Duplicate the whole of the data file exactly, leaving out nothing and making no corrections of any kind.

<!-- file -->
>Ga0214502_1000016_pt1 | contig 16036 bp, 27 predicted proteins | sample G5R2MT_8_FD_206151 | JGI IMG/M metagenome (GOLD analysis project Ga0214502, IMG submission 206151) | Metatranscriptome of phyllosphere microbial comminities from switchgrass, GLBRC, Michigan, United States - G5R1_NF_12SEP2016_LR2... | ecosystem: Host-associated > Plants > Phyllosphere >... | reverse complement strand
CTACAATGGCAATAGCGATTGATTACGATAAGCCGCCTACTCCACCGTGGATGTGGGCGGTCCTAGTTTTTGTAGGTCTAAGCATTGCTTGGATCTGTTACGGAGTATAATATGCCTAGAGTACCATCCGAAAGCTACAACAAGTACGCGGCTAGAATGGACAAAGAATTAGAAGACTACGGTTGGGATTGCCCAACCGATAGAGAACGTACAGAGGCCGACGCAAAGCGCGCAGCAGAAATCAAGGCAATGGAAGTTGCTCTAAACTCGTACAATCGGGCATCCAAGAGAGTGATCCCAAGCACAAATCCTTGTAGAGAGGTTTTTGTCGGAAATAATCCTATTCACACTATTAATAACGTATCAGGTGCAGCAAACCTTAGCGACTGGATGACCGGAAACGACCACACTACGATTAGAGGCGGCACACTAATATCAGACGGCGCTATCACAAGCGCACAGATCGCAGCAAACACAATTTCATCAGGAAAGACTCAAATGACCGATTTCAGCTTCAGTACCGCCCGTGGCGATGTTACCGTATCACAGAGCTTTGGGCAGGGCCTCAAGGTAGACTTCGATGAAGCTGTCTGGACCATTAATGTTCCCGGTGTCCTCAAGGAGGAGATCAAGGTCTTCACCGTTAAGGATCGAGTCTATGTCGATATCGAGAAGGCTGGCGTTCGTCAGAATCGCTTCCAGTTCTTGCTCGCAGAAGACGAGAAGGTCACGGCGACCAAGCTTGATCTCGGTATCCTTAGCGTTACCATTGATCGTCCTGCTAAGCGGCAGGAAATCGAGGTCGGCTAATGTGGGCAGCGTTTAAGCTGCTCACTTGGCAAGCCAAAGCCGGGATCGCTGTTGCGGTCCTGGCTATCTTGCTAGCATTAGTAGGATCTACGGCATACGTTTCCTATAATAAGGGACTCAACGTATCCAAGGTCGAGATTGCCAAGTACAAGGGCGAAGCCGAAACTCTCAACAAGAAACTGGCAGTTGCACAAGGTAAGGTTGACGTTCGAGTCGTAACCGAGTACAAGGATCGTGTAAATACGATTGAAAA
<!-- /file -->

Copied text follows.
>Ga0214502_1000016_pt1 | contig 16036 bp, 27 predicted proteins | sample G5R2MT_8_FD_206151 | JGI IMG/M metagenome (GOLD analysis project Ga0214502, IMG submission 206151) | Metatranscriptome of phyllosphere microbial comminities from switchgrass, GLBRC, Michigan, United States - G5R1_NF_12SEP2016_LR2... | ecosystem: Host-associated > Plants > Phyllosphere >... | reverse complement strand
CTACAATGGCAATAGCGATTGATTACGATAAGCCGCCTACTCCACCGTGGATGTGGGCGGTCCTAGTTTTTGTAGGTCTAAGCATTGCTTGGATCTGTTACGGAGTATAATATGCCTAGAGTACCATCCGAAAGCTACAACAAGTACGCGGCTAGAATGGACAAAGAATTAGAAGACTACGGTTGGGATTGCCCAACCGATAGAGAACGTACAGAGGCCGACGCAAAGCGCGCAGCAGAAATCAAGGCAATGGAAGTTGCTCTAAACTCGTACAATCGGGCATCCAAGAGAGTGATCCCAAGCACAAATCCTTGTAGAGAGGTTTTTGTCGGAAATAATCCTATTCACACTATTAATAACGTATCAGGTGCAGCAAACCTTAGCGACTGGATGACCGGAAACGACCACACTACGATTAGAGGCGGCACACTAATATCAGACGGCGCTATCACAAGCGCACAGATCGCAGCAAACACAATTTCATCAGGAAAGACTCAAATGACCGATTTCAGCTTCAGTACCGCCCGTGGCGATGTTACCGTATCACAGAGCTTTGGGCAGGGCCTCAAGGTAGACTTCGATGAAGCTGTCTGGACCATTAATGTTCCCGGTGTCCTCAAGGAGGAGATCAAGGTCTTCACCGTTAAGGATCGAGTCTATGTCGATATCGAGAAGGCTGGCGTTCGTCAGAATCGCTTCCAGTTCTTGCTCGCAGAAGACGAGAAGGTCACGGCGACCAAGCTTGATCTCGGTATCCTTAGCGTTACCATTGATCGTCCTGCTAAGCGGCAGGAAATCGAGGTCGGCTAATGTGGGCAGCGTTTAAGCTGCTCACTTGGCAAGCCAAAGCCGGGATCGCTGTTGCGGTCCTGGCTATCTTGCTAGCATTAGTAGGATCTACGGCATACGTTTCCTATAATAAGGGACTCAACGTATCCAAGGTCGAGATTGCCAAGTACAAGGGCGAAGCCGAAACTCTCAACAAGAAACTGGCAGTTGCACAAGGTAAGGTTGACGTTCGAGTCGTAACCGAGTACAAGGATCGTGTAAATACGATTGAAAA